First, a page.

In the “old days” you used to capitalize these expenses and then amortize them; with the new accounting rules, you’re supposed to expense transaction and miscellaneous fees upfront, but capitalize the financing fees and amortize them over the life of the debt. Expensed transaction fees come out of Retained Earnings when you adjust the Balance … Read moreHow do you account for transaction costs, financing fees, and miscellaneous expenses in a merger model?
A contribution analysis compares how much revenue, EBITDA, Pre-Tax Income, cash, and possibly other items the buyer and seller are “contributing” to estimate what the ownership of the combined company should be. For example, let’s say that the buyer is set to own 50% of the new company and the seller is set to own … Read moreExplain what a contribution analysis is and why we might look at it in a merger model.
A seller almost always prefers a stock purchase to avoid double taxation and to get rid of all its liabilities. The buyer almost always prefers an asset deal so it can be more careful about what it acquires and to get the tax benefit from being able to deduct depreciation and amortization of asset write-ups … Read moreWould a seller prefer a stock purchase or an asset purchase? What about the buyer?
Stock Purchase, Asset Purchase, and 338(h)(10) Election. The basic differences: Stock Purchase: • Buyer acquires all asset and liabilities of the seller as well as off-balance sheet items. • The seller is taxed at the capital gains tax rate. • The buyer receives no step-up tax basis for the newly acquired assets, and it can’t … Read moreWhat are the main 3 transaction structures you could use to acquire another company?
The exact treatment depends on the terms of the Purchase Agreement – the buyer might assume them or it might allow the seller to “cash them out” assuming that the per-share purchase price is above the exercise prices of these dilutive securities. If you assume they’re exercised, then you calculate dilution to the equity purchase … Read moreHow do you handle options, convertible debt, and other dilutive securities in a merger model?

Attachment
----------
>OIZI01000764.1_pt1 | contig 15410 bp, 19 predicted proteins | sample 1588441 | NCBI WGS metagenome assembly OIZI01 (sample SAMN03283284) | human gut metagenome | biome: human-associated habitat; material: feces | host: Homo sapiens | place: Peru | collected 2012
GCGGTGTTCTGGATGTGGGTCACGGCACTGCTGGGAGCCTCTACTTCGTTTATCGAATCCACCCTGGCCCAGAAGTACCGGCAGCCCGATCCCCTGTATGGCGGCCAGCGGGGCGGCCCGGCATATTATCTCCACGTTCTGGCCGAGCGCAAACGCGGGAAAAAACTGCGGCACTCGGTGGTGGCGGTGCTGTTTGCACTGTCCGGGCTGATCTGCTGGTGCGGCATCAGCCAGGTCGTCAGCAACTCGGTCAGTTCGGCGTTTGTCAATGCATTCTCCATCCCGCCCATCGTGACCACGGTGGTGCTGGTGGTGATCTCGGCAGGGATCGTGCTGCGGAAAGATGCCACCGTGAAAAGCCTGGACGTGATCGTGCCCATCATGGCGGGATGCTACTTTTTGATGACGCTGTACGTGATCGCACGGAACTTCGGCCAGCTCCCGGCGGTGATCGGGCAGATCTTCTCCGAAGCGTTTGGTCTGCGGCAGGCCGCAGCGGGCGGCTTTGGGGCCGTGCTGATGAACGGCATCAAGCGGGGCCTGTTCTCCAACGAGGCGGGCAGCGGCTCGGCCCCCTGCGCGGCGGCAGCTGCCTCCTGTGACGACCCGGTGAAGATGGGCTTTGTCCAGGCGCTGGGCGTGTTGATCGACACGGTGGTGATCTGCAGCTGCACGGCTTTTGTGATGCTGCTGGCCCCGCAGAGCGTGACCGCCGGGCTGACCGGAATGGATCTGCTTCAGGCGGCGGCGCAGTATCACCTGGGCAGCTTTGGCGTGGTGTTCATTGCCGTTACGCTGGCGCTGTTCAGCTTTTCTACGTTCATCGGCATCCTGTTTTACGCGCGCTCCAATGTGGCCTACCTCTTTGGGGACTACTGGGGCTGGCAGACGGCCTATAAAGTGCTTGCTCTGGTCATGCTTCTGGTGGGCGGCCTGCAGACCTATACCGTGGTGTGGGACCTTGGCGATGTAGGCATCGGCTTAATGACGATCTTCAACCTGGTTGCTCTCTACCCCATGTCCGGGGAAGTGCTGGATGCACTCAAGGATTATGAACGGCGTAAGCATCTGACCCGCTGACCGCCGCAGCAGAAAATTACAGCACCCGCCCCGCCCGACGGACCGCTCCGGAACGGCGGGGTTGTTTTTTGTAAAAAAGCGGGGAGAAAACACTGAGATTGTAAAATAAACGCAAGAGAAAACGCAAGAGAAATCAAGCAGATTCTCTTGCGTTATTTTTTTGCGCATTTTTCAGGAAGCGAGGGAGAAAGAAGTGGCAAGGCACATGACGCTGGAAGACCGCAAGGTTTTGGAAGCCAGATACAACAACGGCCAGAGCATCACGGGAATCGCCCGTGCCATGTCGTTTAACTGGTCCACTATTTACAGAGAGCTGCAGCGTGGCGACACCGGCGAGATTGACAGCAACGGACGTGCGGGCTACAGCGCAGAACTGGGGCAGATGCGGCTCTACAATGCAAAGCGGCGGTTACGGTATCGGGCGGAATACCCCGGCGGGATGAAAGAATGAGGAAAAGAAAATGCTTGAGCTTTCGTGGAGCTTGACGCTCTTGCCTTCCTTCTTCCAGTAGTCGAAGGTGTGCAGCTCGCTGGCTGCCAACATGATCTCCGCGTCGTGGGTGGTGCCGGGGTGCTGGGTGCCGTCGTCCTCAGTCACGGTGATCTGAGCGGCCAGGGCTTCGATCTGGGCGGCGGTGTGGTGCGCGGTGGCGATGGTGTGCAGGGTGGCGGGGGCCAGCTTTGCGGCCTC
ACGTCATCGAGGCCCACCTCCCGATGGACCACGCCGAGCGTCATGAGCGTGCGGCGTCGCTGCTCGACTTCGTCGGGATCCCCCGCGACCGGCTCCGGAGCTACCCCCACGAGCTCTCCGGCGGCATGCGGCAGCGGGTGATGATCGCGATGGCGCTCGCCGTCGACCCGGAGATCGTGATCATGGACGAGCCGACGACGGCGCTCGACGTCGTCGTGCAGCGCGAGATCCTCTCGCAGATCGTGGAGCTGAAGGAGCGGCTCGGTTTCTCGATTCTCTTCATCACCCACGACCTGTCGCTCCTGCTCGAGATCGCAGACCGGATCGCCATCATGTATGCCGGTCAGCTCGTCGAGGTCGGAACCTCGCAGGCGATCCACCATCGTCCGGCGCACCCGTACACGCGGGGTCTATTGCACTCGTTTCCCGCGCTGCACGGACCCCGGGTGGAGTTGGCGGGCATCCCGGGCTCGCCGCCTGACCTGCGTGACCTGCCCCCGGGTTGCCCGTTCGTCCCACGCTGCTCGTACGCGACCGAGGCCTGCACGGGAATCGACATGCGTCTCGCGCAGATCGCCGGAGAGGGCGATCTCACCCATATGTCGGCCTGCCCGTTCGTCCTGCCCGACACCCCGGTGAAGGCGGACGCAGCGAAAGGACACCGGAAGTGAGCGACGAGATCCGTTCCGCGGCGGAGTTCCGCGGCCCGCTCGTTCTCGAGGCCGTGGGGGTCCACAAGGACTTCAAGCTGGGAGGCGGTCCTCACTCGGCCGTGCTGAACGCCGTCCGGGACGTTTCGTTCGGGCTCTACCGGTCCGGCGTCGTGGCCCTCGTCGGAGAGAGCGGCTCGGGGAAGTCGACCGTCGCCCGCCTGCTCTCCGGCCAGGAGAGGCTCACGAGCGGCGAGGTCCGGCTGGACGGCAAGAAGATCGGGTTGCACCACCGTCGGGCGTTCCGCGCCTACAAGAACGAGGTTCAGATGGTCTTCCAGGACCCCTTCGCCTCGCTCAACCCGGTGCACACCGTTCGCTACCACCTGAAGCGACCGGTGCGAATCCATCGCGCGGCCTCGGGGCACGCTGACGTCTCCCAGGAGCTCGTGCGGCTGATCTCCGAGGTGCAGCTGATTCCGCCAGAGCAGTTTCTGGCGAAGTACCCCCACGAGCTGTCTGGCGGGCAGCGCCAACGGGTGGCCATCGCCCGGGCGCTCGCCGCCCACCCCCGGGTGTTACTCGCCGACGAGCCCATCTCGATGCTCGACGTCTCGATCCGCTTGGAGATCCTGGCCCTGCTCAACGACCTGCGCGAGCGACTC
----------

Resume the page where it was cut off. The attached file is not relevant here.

You combine the Income Statements like you normally would (see the previous question on this), and then you do the following: 1. Combine the buyer’s and seller’s balance sheets (except for the seller’s Shareholders’ Equity number). 2. Make the necessary Pro-Forma Adjustments (cash, debt, goodwill/intangibles, etc.). 3. Project the combined Balance Sheet using standard assumptions … Read moreNormally in an accretion / dilution model you care most about combining both companies’ Income Statements. But let’s say I want to combine all 3 financial statements – how would I do this?
To do this, you would set the EPS accretion / dilution to $0.00 and then back-solve in Excel to get the required synergies to make the deal neutral to EPS. It’s important because you want an idea of whether or not a deal “works” mathematically, and a high number for the break-even synergies tells you … Read moreHow would I calculate “break-even synergies” in an M&A deal and what does the number mean?
The mechanics are the same, but the transaction structure is more likely to be an asset purchase or 338(h)(10) election; private sellers also don’t have Earnings Per Share so you would only project down to Net Income on the seller’s Income Statement. Note that accretion / dilution makes no sense if you have a private … Read moreHow would an accretion / dilution model be different for a private seller?
An Earnout is a form of “deferred payment” in an M&A deal – it’s most common with private companies and start-ups, and is highly unusual with public sellers. It is usually contingent on financial performance or other goals – for example, the buyer might say, “We’ll give you an additional $10 million in 3 years … Read moreWhat’s an Earnout and why would a buyer offer it to a seller in an M&A deal?
There are dozens, but here are the most important ones: • Purchase Price: Stated as a per-share amount for public companies. • Form of Consideration: Cash, Stock, Debt… • Transaction Structure: Stock, Asset, or 338(h)(10) • Treatment of Options: Assumed by the buyer? Cashed out? Ignored? • Employee Retention: Do employees have to sign non-solicit … Read moreWalk me through the most important terms of a Purchase Agreement in an M&A deal.